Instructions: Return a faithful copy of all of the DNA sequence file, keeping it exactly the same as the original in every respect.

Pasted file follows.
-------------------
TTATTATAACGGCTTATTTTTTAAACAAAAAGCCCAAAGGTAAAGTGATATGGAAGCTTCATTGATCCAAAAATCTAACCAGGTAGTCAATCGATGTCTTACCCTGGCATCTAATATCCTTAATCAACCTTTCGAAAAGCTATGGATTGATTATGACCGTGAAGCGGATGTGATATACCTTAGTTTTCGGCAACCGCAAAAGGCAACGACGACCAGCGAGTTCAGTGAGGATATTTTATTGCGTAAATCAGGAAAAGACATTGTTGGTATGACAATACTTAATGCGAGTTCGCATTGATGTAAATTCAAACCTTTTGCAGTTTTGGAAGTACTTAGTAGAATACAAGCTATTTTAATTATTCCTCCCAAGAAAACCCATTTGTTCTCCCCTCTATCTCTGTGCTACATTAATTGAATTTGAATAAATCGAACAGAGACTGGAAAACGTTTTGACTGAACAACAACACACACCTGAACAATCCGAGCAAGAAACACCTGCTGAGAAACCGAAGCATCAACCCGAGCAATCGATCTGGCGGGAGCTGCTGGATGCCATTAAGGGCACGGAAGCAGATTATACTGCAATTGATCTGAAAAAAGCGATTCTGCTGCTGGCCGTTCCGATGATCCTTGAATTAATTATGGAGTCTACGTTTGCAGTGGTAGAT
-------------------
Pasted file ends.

TTATTATAACGGCTTATTTTTTAAACAAAAAGCCCAAAGGTAAAGTGATATGGAAGCTTCATTGATCCAAAAATCTAACCAGGTAGTCAATCGATGTCTTACCCTGGCATCTAATATCCTTAATCAACCTTTCGAAAAGCTATGGATTGATTATGACCGTGAAGCGGATGTGATATACCTTAGTTTTCGGCAACCGCAAAAGGCAACGACGACCAGCGAGTTCAGTGAGGATATTTTATTGCGTAAATCAGGAAAAGACATTGTTGGTATGACAATACTTAATGCGAGTTCGCATTGATGTAAATTCAAACCTTTTGCAGTTTTGGAAGTACTTAGTAGAATACAAGCTATTTTAATTATTCCTCCCAAGAAAACCCATTTGTTCTCCCCTCTATCTCTGTGCTACATTAATTGAATTTGAATAAATCGAACAGAGACTGGAAAACGTTTTGACTGAACAACAACACACACCTGAACAATCCGAGCAAGAAACACCTGCTGAGAAACCGAAGCATCAACCCGAGCAATCGATCTGGCGGGAGCTGCTGGATGCCATTAAGGGCACGGAAGCAGATTATACTGCAATTGATCTGAAAAAAGCGATTCTGCTGCTGGCCGTTCCGATGATCCTTGAATTAATTATGGAGTCTACGTTTGCAGTGGTAGAT